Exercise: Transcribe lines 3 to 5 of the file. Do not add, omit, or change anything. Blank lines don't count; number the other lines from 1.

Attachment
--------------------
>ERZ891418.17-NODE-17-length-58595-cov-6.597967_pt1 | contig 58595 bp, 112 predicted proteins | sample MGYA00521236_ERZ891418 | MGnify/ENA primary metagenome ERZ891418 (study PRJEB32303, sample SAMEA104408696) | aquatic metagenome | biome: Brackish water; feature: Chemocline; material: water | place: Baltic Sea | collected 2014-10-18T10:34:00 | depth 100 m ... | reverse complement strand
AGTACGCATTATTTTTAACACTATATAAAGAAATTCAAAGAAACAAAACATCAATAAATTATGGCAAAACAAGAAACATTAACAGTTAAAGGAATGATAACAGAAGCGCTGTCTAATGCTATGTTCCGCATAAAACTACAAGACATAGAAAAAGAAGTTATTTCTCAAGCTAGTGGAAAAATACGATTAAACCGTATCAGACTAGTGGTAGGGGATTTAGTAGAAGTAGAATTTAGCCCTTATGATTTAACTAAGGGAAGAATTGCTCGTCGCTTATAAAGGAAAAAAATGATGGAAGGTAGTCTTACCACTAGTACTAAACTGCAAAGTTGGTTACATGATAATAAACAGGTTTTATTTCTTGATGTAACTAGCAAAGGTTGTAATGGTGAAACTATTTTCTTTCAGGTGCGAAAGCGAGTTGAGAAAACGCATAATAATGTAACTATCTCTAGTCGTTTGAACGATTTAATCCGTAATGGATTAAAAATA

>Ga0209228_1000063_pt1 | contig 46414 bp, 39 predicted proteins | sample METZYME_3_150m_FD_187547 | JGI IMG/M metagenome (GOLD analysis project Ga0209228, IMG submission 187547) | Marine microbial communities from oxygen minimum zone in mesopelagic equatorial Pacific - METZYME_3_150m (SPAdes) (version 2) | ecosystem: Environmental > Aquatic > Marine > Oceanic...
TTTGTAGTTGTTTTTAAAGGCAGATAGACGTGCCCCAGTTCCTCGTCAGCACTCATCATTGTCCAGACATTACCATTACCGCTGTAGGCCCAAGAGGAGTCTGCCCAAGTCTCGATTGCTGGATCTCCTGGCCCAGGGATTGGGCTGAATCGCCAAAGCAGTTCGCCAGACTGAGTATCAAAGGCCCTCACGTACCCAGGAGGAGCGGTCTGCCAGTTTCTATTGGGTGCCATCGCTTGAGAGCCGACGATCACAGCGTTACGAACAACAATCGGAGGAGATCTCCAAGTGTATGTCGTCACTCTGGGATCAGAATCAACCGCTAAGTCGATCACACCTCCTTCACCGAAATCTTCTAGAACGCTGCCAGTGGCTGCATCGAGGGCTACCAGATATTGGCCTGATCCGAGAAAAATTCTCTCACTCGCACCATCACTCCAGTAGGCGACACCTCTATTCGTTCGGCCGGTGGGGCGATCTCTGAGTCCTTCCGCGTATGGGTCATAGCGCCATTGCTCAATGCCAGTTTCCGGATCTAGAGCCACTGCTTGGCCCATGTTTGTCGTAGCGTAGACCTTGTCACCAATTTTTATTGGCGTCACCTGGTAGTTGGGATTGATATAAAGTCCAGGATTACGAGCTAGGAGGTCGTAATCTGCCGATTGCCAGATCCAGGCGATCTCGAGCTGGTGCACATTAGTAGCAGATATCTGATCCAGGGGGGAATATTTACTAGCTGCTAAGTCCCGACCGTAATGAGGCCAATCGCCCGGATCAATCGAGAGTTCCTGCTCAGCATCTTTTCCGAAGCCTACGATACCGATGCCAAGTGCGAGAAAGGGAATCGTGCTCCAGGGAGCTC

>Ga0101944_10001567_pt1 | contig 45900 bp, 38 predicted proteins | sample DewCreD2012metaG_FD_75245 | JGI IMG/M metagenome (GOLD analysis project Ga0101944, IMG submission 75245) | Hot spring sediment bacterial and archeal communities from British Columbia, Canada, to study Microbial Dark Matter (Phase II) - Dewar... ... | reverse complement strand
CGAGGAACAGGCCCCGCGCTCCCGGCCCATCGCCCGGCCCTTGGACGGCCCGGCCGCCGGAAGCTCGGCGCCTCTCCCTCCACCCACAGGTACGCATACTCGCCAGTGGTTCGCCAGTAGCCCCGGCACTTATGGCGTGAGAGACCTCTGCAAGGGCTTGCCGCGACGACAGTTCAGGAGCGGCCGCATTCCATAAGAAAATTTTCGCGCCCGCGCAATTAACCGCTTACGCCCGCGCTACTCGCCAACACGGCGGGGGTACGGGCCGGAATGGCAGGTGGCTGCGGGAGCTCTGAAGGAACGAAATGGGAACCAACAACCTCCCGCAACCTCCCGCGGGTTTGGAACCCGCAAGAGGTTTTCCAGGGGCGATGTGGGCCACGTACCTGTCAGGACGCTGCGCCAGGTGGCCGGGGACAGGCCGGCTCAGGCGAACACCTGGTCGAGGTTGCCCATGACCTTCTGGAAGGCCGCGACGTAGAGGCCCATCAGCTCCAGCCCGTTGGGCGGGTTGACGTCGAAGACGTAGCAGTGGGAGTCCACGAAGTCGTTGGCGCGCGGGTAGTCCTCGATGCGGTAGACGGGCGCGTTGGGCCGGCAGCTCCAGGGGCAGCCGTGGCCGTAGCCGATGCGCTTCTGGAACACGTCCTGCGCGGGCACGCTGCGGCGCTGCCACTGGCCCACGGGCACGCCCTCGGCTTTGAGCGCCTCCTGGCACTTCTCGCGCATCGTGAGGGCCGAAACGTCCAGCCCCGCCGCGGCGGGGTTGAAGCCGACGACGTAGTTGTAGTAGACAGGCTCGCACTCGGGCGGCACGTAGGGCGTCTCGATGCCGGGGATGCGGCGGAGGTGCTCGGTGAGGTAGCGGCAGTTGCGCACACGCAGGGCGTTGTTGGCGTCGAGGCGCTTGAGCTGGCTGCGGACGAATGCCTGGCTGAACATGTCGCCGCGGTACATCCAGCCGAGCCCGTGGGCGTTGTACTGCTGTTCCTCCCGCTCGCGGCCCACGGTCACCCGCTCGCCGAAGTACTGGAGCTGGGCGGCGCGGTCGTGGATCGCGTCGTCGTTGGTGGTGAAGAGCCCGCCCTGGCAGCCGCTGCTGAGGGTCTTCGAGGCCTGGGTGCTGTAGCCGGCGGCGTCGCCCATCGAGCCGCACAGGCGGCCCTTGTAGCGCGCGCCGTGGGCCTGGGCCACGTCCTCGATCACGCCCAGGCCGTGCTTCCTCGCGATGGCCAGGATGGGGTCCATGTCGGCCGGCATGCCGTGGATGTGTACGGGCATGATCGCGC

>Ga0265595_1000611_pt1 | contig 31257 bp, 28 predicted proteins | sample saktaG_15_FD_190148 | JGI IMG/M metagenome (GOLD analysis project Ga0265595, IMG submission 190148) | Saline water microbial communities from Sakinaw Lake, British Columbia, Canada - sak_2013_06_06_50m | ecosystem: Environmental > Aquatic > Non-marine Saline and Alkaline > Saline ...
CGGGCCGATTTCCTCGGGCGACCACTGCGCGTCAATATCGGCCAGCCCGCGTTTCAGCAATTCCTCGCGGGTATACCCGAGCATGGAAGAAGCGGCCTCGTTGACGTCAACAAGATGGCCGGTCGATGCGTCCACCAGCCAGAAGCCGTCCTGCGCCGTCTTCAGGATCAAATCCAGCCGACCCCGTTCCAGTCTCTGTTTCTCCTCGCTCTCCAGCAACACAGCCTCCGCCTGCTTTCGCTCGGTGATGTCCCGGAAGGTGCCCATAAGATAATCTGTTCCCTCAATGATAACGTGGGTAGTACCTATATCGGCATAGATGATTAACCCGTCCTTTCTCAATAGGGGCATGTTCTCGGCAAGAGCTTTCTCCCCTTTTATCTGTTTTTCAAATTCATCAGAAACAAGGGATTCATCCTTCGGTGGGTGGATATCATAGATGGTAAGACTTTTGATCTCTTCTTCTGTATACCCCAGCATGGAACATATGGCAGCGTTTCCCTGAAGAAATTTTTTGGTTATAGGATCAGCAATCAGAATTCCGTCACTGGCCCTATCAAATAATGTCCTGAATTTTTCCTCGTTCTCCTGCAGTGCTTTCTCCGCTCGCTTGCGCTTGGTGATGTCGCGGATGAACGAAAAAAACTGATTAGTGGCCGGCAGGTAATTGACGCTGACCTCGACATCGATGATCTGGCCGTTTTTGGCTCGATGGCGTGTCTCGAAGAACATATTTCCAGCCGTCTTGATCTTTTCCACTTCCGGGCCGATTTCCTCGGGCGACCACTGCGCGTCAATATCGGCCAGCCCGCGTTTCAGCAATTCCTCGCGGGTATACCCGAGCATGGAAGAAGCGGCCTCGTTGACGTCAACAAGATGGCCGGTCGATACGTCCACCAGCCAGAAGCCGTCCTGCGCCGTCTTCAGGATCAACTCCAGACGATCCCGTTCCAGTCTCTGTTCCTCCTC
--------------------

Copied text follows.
>Ga0209228_1000063_pt1 | contig 46414 bp, 39 predicted proteins | sample METZYME_3_150m_FD_187547 | JGI IMG/M metagenome (GOLD analysis project Ga0209228, IMG submission 187547) | Marine microbial communities from oxygen minimum zone in mesopelagic equatorial Pacific - METZYME_3_150m (SPAdes) (version 2) | ecosystem: Environmental > Aquatic > Marine > Oceanic...
TTTGTAGTTGTTTTTAAAGGCAGATAGACGTGCCCCAGTTCCTCGTCAGCACTCATCATTGTCCAGACATTACCATTACCGCTGTAGGCCCAAGAGGAGTCTGCCCAAGTCTCGATTGCTGGATCTCCTGGCCCAGGGATTGGGCTGAATCGCCAAAGCAGTTCGCCAGACTGAGTATCAAAGGCCCTCACGTACCCAGGAGGAGCGGTCTGCCAGTTTCTATTGGGTGCCATCGCTTGAGAGCCGACGATCACAGCGTTACGAACAACAATCGGAGGAGATCTCCAAGTGTATGTCGTCACTCTGGGATCAGAATCAACCGCTAAGTCGATCACACCTCCTTCACCGAAATCTTCTAGAACGCTGCCAGTGGCTGCATCGAGGGCTACCAGATATTGGCCTGATCCGAGAAAAATTCTCTCACTCGCACCATCACTCCAGTAGGCGACACCTCTATTCGTTCGGCCGGTGGGGCGATCTCTGAGTCCTTCCGCGTATGGGTCATAGCGCCATTGCTCAATGCCAGTTTCCGGATCTAGAGCCACTGCTTGGCCCATGTTTGTCGTAGCGTAGACCTTGTCACCAATTTTTATTGGCGTCACCTGGTAGTTGGGATTGATATAAAGTCCAGGATTACGAGCTAGGAGGTCGTAATCTGCCGATTGCCAGATCCAGGCGATCTCGAGCTGGTGCACATTAGTAGCAGATATCTGATCCAGGGGGGAATATTTACTAGCTGCTAAGTCCCGACCGTAATGAGGCCAATCGCCCGGATCAATCGAGAGTTCCTGCTCAGCATCTTTTCCGAAGCCTACGATACCGATGCCAAGTGCGAGAAAGGGAATCGTGCTCCAGGGAGCTC

>Ga0101944_10001567_pt1 | contig 45900 bp, 38 predicted proteins | sample DewCreD2012metaG_FD_75245 | JGI IMG/M metagenome (GOLD analysis project Ga0101944, IMG submission 75245) | Hot spring sediment bacterial and archeal communities from British Columbia, Canada, to study Microbial Dark Matter (Phase II) - Dewar... ... | reverse complement strand